Lancashire councillors approve £77m of service cuts
Lancashire councillors have agreed to raise council tax at the same time as approving £77m of service cuts.
The axe is set to fall on household waste recycling centres, welfare advice services, Special Educational Needs and disability services.
Conservative leader Geoff Driver said the savings will be implemented later this year, subject to consultation.
Labour opposition leader Azhar Ali said the budget will "sink communities" and "lead to the loss of lives".
The Lancashire County Council budget will also see council tax rise by 3.99 percent - the maximum allowed without a referendum - adding £52 the annual bill of a Band D household.
Savings options include plans to withdraw a scheme which provides respite for the parents and carers of children with special educational needs and disabilities, the Local Democracy Reporting Service said.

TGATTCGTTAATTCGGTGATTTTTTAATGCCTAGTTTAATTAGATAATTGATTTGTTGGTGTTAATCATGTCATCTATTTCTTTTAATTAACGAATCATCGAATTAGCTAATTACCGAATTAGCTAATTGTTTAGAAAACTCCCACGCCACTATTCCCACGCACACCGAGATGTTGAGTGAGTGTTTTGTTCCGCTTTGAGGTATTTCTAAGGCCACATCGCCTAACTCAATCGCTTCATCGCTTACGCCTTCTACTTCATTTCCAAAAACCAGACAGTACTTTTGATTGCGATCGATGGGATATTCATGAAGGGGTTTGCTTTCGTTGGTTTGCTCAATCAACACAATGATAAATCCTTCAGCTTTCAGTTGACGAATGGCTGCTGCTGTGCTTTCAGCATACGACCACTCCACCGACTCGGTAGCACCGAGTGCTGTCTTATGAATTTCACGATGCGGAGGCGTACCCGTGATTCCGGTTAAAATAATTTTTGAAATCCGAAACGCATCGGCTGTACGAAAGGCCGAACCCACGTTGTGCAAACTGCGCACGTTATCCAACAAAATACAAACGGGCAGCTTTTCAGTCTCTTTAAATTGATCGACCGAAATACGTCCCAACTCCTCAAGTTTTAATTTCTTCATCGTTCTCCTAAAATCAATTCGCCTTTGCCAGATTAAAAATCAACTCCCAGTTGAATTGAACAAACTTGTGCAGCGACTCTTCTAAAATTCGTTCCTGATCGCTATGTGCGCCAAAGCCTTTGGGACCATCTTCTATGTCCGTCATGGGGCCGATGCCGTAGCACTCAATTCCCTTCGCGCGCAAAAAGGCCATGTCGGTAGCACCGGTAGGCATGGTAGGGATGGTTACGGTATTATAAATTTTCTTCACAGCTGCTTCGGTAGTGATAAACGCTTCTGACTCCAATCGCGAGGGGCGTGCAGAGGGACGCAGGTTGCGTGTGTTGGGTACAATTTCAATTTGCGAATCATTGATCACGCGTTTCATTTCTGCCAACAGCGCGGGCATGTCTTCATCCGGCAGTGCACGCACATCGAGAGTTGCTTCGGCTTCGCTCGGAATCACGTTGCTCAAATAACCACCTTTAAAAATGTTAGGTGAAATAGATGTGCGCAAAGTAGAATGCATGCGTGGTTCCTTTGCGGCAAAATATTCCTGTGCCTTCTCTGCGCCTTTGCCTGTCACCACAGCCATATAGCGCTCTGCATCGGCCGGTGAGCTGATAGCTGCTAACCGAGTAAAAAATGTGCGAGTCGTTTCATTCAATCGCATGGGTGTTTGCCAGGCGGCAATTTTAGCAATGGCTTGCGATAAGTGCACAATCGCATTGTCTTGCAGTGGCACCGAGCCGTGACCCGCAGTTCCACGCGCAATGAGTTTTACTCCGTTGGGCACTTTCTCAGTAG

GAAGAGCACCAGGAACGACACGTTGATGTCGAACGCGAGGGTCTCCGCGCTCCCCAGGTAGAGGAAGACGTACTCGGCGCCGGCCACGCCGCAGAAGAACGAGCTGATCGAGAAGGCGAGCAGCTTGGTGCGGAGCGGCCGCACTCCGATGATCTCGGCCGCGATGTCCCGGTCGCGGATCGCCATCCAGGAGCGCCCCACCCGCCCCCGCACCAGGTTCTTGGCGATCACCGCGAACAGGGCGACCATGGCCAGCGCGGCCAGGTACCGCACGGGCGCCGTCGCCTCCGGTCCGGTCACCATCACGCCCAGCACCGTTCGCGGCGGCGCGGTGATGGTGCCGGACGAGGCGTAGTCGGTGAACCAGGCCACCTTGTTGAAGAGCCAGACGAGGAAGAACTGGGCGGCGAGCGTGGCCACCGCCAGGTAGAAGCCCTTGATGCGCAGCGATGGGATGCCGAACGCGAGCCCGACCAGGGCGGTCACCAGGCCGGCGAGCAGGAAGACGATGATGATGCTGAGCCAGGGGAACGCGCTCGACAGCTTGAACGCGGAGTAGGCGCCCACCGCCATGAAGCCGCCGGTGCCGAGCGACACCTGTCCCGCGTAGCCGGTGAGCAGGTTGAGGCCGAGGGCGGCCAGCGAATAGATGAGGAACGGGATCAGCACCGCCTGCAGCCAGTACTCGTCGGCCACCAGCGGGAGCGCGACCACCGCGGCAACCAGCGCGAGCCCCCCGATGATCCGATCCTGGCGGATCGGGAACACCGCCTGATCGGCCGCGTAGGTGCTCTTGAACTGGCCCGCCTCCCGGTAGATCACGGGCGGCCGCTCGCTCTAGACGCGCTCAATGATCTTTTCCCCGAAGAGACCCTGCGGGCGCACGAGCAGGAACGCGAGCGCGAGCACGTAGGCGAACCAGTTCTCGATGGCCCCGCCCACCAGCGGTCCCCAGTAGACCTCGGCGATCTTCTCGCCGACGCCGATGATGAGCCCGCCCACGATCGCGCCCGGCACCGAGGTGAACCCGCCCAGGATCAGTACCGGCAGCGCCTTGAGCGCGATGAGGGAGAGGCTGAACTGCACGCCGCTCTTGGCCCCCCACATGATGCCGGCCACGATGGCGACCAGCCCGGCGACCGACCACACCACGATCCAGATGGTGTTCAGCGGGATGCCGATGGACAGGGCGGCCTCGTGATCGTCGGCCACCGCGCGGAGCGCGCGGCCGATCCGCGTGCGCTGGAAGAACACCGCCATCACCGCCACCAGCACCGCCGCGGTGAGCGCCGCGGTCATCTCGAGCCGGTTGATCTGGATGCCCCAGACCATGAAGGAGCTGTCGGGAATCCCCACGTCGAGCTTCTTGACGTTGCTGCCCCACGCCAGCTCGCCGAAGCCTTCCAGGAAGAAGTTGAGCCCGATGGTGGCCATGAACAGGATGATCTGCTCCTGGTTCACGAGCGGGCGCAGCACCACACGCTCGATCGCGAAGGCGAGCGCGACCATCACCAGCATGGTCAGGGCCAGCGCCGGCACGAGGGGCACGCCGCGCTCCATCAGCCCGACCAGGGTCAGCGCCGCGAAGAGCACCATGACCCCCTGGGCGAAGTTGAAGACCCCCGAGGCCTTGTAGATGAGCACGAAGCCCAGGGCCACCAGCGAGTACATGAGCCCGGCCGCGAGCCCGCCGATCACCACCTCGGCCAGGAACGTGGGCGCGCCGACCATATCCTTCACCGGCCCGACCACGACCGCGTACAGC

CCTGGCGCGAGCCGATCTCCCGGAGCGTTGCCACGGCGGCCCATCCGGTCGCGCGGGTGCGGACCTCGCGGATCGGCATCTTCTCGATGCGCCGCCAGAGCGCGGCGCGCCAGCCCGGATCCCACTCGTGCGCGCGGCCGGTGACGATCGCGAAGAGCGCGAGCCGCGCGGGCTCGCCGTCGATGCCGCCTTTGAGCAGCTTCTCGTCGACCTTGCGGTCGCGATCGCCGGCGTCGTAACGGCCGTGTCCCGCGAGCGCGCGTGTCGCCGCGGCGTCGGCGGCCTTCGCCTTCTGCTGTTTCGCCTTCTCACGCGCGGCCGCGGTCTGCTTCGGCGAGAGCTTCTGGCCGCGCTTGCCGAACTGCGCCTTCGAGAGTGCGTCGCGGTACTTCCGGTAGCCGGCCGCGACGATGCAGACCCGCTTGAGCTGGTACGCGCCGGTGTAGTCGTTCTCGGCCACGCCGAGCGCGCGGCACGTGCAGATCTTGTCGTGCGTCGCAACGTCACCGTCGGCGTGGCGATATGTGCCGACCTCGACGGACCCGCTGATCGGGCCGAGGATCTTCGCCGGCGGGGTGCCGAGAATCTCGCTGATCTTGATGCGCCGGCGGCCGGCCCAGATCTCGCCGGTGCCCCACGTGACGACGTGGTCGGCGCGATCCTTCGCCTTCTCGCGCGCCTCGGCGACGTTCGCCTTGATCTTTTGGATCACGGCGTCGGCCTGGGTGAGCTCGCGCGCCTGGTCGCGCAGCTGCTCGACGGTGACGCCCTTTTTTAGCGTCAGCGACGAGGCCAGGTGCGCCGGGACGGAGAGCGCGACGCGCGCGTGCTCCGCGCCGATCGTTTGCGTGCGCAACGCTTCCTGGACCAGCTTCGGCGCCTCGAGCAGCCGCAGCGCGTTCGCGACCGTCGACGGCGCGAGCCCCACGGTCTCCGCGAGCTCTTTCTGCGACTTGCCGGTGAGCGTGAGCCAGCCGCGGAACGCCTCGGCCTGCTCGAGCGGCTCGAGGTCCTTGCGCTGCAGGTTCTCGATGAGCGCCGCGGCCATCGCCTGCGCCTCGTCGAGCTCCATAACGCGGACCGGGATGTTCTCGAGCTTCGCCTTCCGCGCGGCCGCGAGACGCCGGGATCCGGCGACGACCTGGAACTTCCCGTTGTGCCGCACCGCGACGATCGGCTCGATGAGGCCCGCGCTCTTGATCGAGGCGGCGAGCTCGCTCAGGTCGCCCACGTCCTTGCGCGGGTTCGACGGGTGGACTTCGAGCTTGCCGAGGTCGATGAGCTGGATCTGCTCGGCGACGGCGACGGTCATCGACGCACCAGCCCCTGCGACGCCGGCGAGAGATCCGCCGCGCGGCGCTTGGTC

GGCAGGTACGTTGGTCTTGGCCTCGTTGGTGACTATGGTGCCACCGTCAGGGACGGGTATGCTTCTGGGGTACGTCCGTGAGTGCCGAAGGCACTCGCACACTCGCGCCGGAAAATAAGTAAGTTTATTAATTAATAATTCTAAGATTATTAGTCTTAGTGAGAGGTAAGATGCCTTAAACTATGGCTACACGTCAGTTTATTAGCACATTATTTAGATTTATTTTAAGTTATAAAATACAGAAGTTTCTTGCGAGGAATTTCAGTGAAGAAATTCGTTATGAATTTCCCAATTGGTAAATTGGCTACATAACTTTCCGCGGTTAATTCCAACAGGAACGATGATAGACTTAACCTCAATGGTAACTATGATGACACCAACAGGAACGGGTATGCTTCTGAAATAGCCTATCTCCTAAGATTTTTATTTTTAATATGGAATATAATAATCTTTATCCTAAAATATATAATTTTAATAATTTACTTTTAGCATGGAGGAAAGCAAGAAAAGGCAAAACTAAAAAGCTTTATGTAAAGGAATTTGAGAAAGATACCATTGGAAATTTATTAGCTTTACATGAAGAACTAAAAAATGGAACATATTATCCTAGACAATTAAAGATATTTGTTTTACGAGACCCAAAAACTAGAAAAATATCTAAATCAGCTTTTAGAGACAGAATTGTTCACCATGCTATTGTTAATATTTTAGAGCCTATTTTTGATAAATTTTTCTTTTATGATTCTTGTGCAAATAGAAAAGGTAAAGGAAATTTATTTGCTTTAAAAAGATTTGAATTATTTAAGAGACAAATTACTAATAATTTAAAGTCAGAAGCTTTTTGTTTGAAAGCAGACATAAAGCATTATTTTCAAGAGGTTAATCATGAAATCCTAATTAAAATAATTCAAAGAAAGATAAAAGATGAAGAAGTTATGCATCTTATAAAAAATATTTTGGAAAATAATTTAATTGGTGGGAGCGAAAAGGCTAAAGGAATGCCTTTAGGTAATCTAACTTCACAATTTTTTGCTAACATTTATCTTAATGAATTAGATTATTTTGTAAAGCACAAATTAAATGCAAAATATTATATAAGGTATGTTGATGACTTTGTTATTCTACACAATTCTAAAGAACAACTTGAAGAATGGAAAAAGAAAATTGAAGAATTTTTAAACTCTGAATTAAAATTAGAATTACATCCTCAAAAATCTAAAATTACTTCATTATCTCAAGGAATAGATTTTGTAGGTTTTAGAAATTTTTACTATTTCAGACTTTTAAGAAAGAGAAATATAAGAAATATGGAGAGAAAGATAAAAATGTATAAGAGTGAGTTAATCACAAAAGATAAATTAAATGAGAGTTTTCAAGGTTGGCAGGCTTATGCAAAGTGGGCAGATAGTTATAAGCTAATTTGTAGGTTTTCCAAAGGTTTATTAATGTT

But Mr Driver said: "I can assure councillors and those wishing to let us have their views, that we have sufficient flexibility in the budget to amend it if we are persuaded to do so by the result of the opinions expressed."
About £6.5m of the savings depend on the outcome of the public consultation, including plans to end the Lancashire Health and Wellbeing Service for those facing health and social issues.
The remainder can start to be implemented from April after the council approved the ruling group's plans on Thursday evening.
Mr Ali dubbed the budget as the "Tories' Valentine's Day Massacre".
He added: "It is a massacre that will lead to more pain for the sick, elderly, disabled and weak. People will die as a result of some of these cuts."
Mr Driver said he had proposed the council tax increase with "some reluctance" and added that the authority had to see if it could be more efficient.